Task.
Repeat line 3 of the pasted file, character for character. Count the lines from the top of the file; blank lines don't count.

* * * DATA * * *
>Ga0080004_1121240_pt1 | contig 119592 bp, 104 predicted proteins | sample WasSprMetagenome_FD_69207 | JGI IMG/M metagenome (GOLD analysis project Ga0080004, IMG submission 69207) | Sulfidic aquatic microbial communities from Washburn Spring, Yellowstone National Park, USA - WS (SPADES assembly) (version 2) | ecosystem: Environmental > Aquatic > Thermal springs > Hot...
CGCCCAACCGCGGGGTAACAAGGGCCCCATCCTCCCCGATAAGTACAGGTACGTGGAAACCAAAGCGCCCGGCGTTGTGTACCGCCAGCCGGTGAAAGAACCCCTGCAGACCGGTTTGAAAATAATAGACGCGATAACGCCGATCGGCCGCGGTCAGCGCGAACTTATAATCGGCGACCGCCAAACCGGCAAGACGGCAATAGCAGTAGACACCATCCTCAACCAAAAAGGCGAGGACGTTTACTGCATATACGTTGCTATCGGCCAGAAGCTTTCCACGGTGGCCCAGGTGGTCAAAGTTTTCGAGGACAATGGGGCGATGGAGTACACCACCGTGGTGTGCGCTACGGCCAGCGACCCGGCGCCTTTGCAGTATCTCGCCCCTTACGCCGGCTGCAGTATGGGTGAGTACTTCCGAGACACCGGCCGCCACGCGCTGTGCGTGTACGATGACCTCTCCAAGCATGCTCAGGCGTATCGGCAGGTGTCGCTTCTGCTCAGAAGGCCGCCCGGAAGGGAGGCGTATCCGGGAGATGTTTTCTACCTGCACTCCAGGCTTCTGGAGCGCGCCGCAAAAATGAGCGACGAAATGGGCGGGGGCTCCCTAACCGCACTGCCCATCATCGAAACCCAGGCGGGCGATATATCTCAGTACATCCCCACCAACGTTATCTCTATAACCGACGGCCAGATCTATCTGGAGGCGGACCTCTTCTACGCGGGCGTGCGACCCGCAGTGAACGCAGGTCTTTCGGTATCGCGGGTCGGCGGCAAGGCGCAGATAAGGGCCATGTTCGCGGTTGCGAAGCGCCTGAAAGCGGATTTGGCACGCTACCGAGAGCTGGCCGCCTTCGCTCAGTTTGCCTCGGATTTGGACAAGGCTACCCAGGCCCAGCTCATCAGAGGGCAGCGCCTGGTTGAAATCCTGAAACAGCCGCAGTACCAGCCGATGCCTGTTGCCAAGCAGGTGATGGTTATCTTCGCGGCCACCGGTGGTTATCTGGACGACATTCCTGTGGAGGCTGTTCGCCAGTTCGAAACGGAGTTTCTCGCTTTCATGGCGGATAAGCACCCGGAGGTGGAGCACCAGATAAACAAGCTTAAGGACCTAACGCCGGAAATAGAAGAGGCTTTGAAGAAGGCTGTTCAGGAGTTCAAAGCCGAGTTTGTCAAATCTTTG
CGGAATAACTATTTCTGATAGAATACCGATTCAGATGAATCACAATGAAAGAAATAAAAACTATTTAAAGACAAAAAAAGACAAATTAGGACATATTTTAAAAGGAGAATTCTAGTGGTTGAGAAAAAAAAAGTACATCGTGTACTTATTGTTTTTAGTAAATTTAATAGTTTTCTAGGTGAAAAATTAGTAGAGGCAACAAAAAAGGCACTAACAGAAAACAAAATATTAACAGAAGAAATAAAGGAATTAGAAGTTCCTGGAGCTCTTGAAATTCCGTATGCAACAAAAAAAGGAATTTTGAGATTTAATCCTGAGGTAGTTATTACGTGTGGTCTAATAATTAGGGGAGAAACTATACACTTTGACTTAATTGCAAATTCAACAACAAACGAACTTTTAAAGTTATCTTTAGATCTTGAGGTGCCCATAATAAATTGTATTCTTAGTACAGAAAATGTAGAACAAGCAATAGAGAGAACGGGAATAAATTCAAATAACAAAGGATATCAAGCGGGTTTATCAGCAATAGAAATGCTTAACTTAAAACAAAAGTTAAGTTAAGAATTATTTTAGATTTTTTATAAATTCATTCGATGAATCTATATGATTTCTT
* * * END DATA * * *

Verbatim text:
CGGAATAACTATTTCTGATAGAATACCGATTCAGATGAATCACAATGAAAGAAATAAAAACTATTTAAAGACAAAAAAAGACAAATTAGGACATATTTTAAAAGGAGAATTCTAGTGGTTGAGAAAAAAAAAGTACATCGTGTACTTATTGTTTTTAGTAAATTTAATAGTTTTCTAGGTGAAAAATTAGTAGAGGCAACAAAAAAGGCACTAACAGAAAACAAAATATTAACAGAAGAAATAAAGGAATTAGAAGTTCCTGGAGCTCTTGAAATTCCGTATGCAACAAAAAAAGGAATTTTGAGATTTAATCCTGAGGTAGTTATTACGTGTGGTCTAATAATTAGGGGAGAAACTATACACTTTGACTTAATTGCAAATTCAACAACAAACGAACTTTTAAAGTTATCTTTAGATCTTGAGGTGCCCATAATAAATTGTATTCTTAGTACAGAAAATGTAGAACAAGCAATAGAGAGAACGGGAATAAATTCAAATAACAAAGGATATCAAGCGGGTTTATCAGCAATAGAAATGCTTAACTTAAAACAAAAGTTAAGTTAAGAATTATTTTAGATTTTTTATAAATTCATTCGATGAATCTATATGATTTCTT